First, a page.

David and I went stand-up paddling today and it was gorgeous. He showed me some caves you have to swim into to get inside—"Pirate's caves," he calls them, which I love. And the color and clarity of the water—"green glass," as David wrote in his blog about our expedition—made me think of a poem my dad read to me when I was young.
It’s called “Overheard on a Salt Marsh,” by Harold Monro, and it became a family favorite. Dad would read it in dramatic fashion, doing the voices of both the nymph and the goblin, and it was so thrilling and mournful (and just a tiny bit scary) that my siblings and I would beg him to do it again and again. I can’t do it justice by describing it, so here it is:
Overheard on a Salt Marsh
Nymph, nymph, what are your beads?
Green glass, goblin. Why do you stare at them?
Give them me.
Give them me. Give them me.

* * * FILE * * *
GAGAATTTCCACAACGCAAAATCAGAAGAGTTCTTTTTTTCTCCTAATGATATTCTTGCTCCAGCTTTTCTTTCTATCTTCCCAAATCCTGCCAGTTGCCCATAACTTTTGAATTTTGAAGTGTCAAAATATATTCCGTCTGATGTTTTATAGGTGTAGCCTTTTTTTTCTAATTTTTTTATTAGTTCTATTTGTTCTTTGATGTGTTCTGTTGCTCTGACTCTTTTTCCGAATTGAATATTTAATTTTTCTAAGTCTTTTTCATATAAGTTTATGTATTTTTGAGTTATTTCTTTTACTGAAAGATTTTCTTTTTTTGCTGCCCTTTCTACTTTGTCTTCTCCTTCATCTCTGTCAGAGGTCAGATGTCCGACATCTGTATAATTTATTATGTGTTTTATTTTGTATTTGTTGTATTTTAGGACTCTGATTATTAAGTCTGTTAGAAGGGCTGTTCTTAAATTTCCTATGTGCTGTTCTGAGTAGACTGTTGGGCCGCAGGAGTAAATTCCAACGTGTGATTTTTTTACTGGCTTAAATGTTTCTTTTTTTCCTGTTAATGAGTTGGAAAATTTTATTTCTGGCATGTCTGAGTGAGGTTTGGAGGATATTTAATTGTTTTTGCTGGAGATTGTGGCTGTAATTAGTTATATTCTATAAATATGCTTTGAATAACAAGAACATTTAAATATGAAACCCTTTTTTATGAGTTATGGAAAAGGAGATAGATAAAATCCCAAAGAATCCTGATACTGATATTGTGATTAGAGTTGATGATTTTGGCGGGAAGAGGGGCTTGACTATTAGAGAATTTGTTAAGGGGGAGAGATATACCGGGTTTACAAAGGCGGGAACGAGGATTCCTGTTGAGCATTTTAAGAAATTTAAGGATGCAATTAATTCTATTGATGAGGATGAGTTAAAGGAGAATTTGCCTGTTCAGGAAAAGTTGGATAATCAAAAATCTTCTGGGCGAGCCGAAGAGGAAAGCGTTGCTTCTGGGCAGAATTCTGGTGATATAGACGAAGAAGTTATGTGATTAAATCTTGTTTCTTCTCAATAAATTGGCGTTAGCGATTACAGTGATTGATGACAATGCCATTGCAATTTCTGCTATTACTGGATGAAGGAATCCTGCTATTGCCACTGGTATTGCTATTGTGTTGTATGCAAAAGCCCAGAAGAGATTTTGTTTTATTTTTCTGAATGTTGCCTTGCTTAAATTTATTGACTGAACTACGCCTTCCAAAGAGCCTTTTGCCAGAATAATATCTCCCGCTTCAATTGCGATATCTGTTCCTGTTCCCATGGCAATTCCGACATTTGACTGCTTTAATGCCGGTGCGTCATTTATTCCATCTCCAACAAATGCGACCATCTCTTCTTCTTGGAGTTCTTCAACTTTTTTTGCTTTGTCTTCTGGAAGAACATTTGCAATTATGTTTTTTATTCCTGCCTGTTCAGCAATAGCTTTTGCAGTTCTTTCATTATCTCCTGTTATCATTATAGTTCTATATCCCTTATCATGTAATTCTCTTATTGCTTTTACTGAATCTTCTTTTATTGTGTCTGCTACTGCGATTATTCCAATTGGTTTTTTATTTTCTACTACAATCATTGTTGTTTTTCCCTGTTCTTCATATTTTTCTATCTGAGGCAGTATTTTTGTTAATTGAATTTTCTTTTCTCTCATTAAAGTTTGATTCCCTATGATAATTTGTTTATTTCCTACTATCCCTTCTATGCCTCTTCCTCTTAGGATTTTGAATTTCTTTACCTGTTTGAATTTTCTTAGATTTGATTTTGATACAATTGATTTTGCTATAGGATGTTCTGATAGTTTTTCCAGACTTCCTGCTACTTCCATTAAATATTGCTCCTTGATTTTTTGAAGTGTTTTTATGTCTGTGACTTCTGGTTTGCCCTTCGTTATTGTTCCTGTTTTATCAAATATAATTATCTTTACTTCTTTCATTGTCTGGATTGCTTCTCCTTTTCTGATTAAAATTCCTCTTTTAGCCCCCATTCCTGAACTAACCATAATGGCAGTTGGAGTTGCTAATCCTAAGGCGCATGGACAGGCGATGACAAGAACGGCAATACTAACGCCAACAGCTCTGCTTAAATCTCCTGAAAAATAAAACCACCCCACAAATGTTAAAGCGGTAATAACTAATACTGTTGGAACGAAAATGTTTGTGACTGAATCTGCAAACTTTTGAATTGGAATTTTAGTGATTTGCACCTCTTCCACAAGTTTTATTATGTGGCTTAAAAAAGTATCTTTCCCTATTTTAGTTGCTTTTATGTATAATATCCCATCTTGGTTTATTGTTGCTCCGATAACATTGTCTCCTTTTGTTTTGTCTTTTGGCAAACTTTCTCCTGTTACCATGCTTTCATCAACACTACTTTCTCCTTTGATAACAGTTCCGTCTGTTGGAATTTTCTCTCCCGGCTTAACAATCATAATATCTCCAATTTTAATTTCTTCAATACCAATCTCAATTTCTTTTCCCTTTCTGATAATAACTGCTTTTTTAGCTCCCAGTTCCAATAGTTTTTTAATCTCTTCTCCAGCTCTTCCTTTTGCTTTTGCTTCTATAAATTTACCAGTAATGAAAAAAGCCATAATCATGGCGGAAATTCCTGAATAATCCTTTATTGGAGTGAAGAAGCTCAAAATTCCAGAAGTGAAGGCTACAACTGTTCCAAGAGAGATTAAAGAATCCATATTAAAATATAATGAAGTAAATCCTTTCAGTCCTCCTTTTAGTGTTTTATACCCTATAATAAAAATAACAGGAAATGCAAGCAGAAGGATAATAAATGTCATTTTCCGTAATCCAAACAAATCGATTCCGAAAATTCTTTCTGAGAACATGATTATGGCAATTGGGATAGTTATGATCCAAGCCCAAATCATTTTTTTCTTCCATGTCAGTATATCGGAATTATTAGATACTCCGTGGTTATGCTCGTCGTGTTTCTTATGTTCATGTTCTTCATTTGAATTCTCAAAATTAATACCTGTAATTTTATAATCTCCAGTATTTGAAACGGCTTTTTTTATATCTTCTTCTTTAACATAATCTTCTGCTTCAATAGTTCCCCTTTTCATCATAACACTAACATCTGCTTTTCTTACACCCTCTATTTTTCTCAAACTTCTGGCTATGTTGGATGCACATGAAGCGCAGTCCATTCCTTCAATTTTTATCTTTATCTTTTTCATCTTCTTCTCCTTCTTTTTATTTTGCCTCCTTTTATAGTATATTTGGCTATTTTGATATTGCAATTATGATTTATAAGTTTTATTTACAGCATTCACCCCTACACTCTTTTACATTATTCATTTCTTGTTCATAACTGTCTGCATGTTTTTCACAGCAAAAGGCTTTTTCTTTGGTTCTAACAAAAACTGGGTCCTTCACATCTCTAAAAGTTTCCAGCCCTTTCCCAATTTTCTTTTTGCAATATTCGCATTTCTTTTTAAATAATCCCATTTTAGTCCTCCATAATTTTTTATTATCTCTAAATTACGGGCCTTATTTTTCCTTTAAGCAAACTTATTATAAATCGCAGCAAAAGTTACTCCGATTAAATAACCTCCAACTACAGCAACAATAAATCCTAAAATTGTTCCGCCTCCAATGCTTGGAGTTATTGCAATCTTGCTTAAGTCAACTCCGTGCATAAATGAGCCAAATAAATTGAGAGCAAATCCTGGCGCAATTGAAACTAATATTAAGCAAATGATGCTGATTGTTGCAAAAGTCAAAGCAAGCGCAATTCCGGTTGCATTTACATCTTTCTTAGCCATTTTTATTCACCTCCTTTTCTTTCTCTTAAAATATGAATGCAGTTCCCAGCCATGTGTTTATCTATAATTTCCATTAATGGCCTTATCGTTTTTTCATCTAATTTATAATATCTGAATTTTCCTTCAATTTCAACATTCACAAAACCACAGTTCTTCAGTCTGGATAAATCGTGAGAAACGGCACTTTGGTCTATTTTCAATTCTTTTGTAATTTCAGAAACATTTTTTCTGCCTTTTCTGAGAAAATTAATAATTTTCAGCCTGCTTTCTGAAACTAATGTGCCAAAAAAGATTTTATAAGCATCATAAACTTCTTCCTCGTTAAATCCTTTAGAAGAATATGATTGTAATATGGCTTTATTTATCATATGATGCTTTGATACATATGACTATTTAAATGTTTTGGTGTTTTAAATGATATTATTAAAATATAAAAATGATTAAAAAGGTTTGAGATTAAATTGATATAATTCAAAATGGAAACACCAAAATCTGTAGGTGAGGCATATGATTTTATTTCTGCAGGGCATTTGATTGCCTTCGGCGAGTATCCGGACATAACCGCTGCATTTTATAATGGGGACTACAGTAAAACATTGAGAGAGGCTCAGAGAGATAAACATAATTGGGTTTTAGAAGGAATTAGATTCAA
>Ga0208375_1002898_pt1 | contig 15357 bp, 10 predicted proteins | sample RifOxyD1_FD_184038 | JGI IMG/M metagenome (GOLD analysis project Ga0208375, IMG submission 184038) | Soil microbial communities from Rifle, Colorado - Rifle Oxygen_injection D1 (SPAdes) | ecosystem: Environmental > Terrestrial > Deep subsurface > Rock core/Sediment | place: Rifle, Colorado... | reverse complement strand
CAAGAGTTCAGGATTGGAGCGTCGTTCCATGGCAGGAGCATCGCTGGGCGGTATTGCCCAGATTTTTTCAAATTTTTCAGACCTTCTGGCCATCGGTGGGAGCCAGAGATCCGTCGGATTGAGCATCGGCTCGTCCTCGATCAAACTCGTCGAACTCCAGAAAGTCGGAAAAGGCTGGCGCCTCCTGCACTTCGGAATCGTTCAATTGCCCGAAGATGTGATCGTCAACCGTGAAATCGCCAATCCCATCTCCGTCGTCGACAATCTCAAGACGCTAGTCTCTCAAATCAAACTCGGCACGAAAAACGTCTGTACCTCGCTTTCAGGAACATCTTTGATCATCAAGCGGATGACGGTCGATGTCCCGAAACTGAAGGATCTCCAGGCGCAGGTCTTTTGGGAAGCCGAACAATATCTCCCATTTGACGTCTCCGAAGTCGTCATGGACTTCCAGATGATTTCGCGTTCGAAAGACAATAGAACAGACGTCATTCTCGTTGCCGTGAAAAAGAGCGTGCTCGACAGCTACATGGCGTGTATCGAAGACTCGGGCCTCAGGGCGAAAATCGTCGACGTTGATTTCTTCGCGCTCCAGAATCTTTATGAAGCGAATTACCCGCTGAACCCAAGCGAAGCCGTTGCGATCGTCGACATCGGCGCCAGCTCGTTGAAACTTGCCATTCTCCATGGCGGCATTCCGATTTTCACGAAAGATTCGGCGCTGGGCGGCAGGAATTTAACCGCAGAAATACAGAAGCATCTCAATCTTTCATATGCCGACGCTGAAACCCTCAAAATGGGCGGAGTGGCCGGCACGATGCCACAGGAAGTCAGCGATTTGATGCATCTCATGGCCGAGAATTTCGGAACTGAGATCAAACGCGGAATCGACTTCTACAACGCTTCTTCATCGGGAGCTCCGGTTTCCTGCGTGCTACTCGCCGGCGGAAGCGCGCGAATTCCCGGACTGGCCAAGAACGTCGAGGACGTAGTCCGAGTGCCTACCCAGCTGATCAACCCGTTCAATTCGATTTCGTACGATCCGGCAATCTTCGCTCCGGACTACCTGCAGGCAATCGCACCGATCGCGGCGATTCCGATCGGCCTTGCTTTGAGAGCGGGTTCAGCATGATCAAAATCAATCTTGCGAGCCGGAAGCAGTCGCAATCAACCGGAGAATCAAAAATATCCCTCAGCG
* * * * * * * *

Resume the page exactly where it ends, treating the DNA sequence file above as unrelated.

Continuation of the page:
Then I will howl all night in the reeds,
Lie in the mud and howl for them.
Goblin, why do you love them so?
They are better than stars or water,
Better than voices of winds that sing,
Better than any man's fair daughter,
Your green glass beads on a silver ring.
Hush, I stole them out of the moon.
Give me your beads, I want them.
I will howl in the deep lagoon
For your green glass beads, I love them so.
Give them me. Give them.
Sigh. That’s a hard act to follow. With thanks and apologies to Mr. Monro, a post-paddling haiku:
A sea of green glass.
Secret caves. Dolphins! Why not
a nymph and goblin?